June 20, 2018
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8 Maine structures added to National Register of Historic Places, including Orono fraternity house

AUGUSTA, Maine — The following structures in Maine have been entered in the National Register of Historic Places, according to Earle G. Shettleworth Jr., director of the Maine Historic Preservation Commission.

Such a designation means the property has been documented, evaluated and considered worthy of preservation and protection as part of the country’s cultural heritage.

Listings include:

  1. Phi Gamma Delta House, Orono, a Tudor-style fraternity house built in 1925 on the University of Maine campus, for its architecture and its association with the educational programs of the university.
  2. Saco Central Fire Station, Saco, built in 1938 with assistance from one of several federal work relief programs developed by the Roosevelt administration in response to massive unemployment during the Great Depression.
  3. Lincoln School, Acton, built in 1884 as a one-story, one-room schoolhouse which continued to be a place to educate students until 1957, when a new multigrade elementary school was built to serve the entire town.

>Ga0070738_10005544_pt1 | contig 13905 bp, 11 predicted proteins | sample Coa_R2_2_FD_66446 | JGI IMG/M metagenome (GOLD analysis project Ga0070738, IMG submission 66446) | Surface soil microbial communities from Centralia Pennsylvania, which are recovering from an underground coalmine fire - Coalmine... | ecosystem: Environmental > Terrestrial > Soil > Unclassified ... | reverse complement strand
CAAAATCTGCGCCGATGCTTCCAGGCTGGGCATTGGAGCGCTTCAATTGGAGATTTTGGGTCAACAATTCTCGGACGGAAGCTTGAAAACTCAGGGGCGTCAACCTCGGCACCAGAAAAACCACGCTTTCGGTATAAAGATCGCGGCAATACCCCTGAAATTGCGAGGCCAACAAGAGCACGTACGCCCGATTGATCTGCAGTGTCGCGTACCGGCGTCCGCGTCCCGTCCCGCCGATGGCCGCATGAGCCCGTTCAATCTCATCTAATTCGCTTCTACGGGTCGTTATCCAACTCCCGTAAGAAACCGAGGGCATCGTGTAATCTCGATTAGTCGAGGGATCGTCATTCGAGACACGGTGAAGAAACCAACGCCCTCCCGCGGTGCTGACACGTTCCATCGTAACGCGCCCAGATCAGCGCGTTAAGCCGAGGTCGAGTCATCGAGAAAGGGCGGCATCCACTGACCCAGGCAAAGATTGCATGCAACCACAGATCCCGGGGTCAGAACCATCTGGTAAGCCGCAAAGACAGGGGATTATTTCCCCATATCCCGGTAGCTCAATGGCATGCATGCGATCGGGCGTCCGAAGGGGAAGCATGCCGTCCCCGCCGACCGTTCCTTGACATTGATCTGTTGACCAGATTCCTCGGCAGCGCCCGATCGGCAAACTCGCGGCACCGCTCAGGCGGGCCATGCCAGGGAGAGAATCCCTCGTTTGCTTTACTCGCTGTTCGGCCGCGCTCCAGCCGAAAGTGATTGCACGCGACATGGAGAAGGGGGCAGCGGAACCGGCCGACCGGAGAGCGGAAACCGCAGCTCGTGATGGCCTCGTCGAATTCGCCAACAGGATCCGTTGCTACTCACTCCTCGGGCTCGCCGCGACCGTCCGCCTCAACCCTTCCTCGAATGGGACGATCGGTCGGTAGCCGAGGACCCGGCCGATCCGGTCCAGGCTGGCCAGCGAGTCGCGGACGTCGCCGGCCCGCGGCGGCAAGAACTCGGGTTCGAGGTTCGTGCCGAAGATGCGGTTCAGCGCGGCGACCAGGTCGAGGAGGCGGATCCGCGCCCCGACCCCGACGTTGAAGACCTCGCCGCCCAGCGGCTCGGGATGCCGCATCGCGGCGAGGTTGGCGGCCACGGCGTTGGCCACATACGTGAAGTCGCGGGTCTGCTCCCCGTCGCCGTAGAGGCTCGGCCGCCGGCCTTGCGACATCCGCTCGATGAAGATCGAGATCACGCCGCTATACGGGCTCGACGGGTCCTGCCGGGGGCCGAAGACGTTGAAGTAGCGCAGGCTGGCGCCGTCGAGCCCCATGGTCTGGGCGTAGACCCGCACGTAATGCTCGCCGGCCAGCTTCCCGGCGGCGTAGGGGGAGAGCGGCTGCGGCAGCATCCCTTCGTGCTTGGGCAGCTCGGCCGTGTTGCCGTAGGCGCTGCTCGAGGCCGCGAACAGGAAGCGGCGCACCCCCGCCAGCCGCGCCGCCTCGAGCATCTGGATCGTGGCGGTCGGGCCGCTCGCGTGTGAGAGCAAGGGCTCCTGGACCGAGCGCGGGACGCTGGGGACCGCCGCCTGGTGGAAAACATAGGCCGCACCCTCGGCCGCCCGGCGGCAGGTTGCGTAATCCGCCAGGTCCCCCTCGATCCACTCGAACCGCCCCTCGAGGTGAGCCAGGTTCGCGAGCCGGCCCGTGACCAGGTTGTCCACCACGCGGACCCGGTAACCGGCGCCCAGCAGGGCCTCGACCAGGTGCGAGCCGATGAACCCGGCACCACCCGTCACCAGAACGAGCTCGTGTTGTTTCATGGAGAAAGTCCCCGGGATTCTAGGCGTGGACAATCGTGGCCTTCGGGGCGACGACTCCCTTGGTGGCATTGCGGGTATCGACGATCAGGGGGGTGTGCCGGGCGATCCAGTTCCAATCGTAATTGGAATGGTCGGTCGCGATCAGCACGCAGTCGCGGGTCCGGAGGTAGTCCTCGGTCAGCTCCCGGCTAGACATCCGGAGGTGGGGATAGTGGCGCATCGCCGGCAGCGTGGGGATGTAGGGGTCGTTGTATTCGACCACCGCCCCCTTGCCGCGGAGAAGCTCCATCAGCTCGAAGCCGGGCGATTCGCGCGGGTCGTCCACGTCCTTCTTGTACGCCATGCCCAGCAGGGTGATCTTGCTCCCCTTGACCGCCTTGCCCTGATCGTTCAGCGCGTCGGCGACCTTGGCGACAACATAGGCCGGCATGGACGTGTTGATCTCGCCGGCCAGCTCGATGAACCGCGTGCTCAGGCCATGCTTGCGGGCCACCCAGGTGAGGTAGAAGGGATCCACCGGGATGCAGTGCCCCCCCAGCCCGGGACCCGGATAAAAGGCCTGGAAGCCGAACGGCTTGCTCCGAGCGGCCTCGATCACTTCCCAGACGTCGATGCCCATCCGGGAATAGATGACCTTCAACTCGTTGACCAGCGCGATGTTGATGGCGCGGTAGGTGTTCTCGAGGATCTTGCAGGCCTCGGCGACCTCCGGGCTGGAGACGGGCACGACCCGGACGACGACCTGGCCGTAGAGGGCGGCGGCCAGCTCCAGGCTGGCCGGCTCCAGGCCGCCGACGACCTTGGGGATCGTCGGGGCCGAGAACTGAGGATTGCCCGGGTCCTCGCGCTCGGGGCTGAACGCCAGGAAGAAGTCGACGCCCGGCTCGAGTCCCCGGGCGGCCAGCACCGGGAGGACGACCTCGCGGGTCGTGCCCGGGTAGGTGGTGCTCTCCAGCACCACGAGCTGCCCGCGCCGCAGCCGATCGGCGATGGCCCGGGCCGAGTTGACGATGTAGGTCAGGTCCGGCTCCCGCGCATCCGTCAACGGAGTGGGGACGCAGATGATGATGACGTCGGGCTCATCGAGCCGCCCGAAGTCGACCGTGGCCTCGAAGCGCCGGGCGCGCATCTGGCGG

4. Hancock Point School, Hancock, built in 1870 as a one-story, one-room schoolhouse, and continued to be a place to educate area children until the eve of World War II.
  5. Lower Meeting House, erected in 1831, and East Bethel Cemetery, Bethel, as a classic example of a type of meeting house or church and associated cemetery that was built by some rural Maine communities in the four decades before the Civil War, featuring late Federal style massing and ornamentation and straight wooden pews, wainscoting, choir loft and pulpit.
  6. Marsh School, Prospect, constructed approximately 1880, as a one-room schoolhouse and was used for that purpose until 1963, when it became a town hall and community center.
  7. Clough Meeting House, Lewiston, constructed in 1846 by local farmer Henry M. Garcelon to serve the Second Free Will Baptist Church and featured the pulpit situated between the front entrances and pews facing the facade rather than the back wall of the church in a “reverse plan” to other churches; also has grain-painted interior decoration including a rare example of smoke painting.
  8. Saint Hyacinth School and Convent, Westbrook, an 1894 3½-story brick school constructed in the Second Empire style with a mansard roof, and a separate 1922 2½-story flat roof brick convent building with late Gothic Revival design front entrance, which catered to the growing immigrant community of French Canadians and Franco-Americans settling in Westbrook.

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